ANN ARBOR, Mich. -- Taking a break from hormone-blocking prostate cancer treatments once the cancer seems to be stabilized is not equivalent to continuing therapy, a new large-scale international study finds.
Based on previous smaller studies, it looked like an approach called intermittent androgen deprivation therapy might be just as good as continuous androgen deprivation in terms of survival while meanwhile giving patients a breather from the side effects of therapy. In fact, researchers believed intermittent therapy might help overcome treatment resistance that occurs in most patients with metastatic hormone-sensitive prostate cancer.
But this new study, which treated 1,535 patients with metastatic prostate cancer and followed them for a median of 10 years, finds that's not the case. Results appear in the New England Journal of Medicine.
"We tried to see whether intermittent androgen deprivation is as good as continuous androgen deprivation, but we did not prove that. We found that intermittent therapy is certainly not better and moreover we cannot even call it comparable," says lead study author Maha Hussain, M.D., FACP, a prostate cancer expert oncologist at the University of Michigan Comprehensive Cancer Center.
The study was sponsored by SWOG, a National Cancer Institute-supported cancer clinical trials cooperative group.
In the study, men with metastatic hormone-sensitive prostate cancer were given an initial course of androgen deprivation therapy (hormone therapy), which is standard therapy for this disease. Patients with a stable or declining PSA level equal to or below a cut-off of 4 ng/ml were then randomly assigned either to continue or to discontinue the hormone therapy. Patients were carefully monitored with monthly PSAs and a doctor's evaluation every three months and therapy was resumed in the intermittent arm when PSA climbed to 20 ng/ml. The intermittent cycle continued on-and-off based on the PSA levels.
Survival among the two groups showed a 10 percent relative increase in the risk of death with intermittent therapy, with average survival of 5.8 years for the continuous group and 5.1 years for the intermittent group from the time of randomization.
Further, the researchers looked at quality of life between the two groups of patients. Initially the intermittent therapy group showed significant improvement in impotence and emotional function in the first three months and had improved trends in other aspects of quality of life compared to the continuous group. But these differences leveled off over time.
"The improvements in some aspects of quality of life that were observed early were not sustained after a few months as patients had to resume therapy," says Hussain professor of internal medicine and urology at the U-M Medical School.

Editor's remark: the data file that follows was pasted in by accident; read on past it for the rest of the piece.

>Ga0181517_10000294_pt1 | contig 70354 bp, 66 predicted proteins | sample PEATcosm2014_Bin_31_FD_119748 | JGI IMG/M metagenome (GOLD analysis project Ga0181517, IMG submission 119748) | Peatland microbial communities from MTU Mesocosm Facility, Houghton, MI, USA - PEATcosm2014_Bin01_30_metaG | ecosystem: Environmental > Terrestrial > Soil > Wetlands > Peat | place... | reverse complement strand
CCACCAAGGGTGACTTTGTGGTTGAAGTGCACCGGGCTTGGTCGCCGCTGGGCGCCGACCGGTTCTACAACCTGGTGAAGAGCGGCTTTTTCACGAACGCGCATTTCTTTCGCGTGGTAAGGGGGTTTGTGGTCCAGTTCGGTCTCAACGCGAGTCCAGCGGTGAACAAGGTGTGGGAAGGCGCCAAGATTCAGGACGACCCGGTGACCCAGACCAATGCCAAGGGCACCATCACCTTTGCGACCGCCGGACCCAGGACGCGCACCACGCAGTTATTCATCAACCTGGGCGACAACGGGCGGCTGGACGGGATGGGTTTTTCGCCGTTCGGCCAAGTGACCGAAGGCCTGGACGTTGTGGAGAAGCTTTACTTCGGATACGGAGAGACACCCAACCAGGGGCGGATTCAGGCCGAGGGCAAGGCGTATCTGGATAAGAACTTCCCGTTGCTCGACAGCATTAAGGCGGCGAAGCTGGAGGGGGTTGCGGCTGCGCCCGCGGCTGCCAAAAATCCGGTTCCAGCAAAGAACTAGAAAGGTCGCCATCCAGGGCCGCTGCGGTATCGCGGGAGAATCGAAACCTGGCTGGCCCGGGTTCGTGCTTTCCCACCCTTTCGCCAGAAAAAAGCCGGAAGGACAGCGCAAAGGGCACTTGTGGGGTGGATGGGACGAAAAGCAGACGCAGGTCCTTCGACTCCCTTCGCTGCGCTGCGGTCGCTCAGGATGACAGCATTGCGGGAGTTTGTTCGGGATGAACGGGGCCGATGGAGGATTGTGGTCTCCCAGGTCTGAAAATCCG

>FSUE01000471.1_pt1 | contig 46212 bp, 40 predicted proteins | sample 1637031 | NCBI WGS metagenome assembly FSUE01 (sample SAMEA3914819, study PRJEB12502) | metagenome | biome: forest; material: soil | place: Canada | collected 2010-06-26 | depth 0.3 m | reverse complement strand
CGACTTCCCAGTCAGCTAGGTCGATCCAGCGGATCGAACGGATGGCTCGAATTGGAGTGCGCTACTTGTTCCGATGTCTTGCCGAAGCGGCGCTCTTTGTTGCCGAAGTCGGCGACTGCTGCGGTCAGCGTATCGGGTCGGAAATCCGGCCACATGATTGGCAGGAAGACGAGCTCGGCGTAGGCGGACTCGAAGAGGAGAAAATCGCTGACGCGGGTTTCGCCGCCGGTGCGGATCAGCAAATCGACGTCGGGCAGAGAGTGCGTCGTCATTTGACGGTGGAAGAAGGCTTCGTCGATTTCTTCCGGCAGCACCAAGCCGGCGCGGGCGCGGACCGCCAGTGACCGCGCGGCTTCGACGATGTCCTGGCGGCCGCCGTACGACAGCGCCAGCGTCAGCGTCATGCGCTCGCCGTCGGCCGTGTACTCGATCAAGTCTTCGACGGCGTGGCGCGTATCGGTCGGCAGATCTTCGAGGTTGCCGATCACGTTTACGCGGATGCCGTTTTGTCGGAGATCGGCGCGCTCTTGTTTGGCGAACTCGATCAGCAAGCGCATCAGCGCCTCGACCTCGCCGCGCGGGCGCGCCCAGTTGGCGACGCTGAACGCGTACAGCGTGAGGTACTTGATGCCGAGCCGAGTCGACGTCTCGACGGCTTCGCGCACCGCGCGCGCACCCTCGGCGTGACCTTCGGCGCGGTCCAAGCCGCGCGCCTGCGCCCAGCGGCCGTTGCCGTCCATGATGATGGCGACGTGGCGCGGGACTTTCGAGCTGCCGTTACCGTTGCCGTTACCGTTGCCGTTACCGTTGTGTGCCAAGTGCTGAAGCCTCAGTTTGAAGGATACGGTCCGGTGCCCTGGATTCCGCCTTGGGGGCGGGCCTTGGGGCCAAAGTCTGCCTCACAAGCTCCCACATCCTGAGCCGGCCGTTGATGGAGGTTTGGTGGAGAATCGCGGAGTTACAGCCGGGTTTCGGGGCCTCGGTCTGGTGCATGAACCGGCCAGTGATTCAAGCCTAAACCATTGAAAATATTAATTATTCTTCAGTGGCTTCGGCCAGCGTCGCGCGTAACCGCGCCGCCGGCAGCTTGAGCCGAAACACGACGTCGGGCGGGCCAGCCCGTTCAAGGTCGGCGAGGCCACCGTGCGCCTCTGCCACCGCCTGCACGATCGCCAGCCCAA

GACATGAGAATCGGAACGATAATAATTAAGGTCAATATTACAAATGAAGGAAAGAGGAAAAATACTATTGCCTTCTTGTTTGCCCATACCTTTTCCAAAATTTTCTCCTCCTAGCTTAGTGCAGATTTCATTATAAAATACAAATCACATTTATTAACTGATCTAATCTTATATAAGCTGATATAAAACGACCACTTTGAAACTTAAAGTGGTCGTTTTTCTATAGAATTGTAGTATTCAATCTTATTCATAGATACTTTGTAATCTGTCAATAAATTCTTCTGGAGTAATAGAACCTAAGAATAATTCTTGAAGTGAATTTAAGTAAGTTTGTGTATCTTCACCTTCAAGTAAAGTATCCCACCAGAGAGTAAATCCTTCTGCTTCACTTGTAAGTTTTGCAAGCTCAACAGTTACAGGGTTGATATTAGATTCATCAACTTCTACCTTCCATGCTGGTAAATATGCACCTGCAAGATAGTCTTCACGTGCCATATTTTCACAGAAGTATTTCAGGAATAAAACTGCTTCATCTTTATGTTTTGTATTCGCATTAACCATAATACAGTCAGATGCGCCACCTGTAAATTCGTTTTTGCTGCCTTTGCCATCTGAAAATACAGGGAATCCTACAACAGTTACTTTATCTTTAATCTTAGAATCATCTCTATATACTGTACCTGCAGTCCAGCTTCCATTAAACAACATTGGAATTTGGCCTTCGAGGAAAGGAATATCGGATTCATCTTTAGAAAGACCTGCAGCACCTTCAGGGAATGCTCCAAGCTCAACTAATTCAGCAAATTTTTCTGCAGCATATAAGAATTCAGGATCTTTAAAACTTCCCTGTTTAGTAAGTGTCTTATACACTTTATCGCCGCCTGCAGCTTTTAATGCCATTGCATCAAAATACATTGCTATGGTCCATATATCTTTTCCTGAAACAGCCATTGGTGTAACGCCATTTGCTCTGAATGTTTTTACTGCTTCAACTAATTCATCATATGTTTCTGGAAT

"If a patient is coming in with newly metastatic prostate cancer, hormone treatment continuously is the standard. If they wish to do intermittent treatment, they should be counseled that based on this data, their outcome might be compromised," she adds.
Follow-up studies are investigating a new generation of anti-hormone treatments combined with current therapies in the hopes of increasing the treatment's effectiveness. For information about currently available clinical trials at U-M, call the Cancer AnswerLine at 800-865-1125.
Prostate cancer statistics: 238,590 Americans will be diagnosed with prostate cancer this year and 29,720 will die from the disease, according to the American Cancer Society
Additional authors: Catherine M. Tangen, Dr.P.H., SWOG Statistical Center; Donna L. Berry, Ph.D., R.N., Dana-Farber Cancer Institute; Celestia S. Higano, M.D., University of Washington; E. David Crawford, M.D., University of Colorado Health Science Center; Glenn Liu, M.D., and George Wilding, M.D., University of Wisconsin Carbone Cancer Center; Stephen Prescott, M.D., St. James's University Hospital (UK); Subramanian Kanaga Sundaram, M.D., The Mid Yorkshire Hospitals-Pinderfields Hospital (UK); Eric Jay Small, M.D., University of California, San Francisco; Nancy Ann Dawson, M.D., Georgetown University Hospital Lombardi Comprehensive Cancer Center; Bryan J. Donnelly, M.D., Prostate Cancer Centre (Canada); Peter M. Venner, M.D., Cross Cancer Institute (Canada); Ulka N. Vaishampayan, M.D., Karmanos Cancer Institute; Paul F. Schellhammer, M.D., Urology of Virginia; David I. Quinn, M.D., Ph.D., University of Southern California Norris Comprehensive Cancer Center; Derek Raghavan, M.D., Ph.D., Levine Cancer Institutes; Benjamin Ely, M.S., SWOG Statistical Center; Carol M. Moinpour, Ph.D., Fred Hutchinson Cancer Research Center; Nicholas J. Vogelzang, M.D., US Oncology Research, LLC, McKesson Specialty Health, Comprehensive Cancer Centers of Nevada; Ian M. Thompson Jr., M.D., University of Texas Health Science Center
Funding: National Cancer Institute grants CA32102, CA38926, CA14028, CA55582, CA42777, CA35192, CA46441, CA46282, CA27057, CA128567, CA45807, CA20319, CA58416, CA46113, CA04919, CA76132, CA58861, CA58686, CA68183, CA12644, CA35261, CA35431, CA46368, CA22433, CA63848, CA67575, CA76447, CA67663, CA46136, CA86780, CA35281, CA63844, CA45560, CA37981, CA11083, CA35178, CA95860, CA35176, CA21115, CA31949, CA77202, CCSRI 015469; Astra Zeneca; Fonds Cancer (FOCA) from Belgium
Reference: New England Journal of Medicine, Vol. 368, No. 14, April 4, 2013
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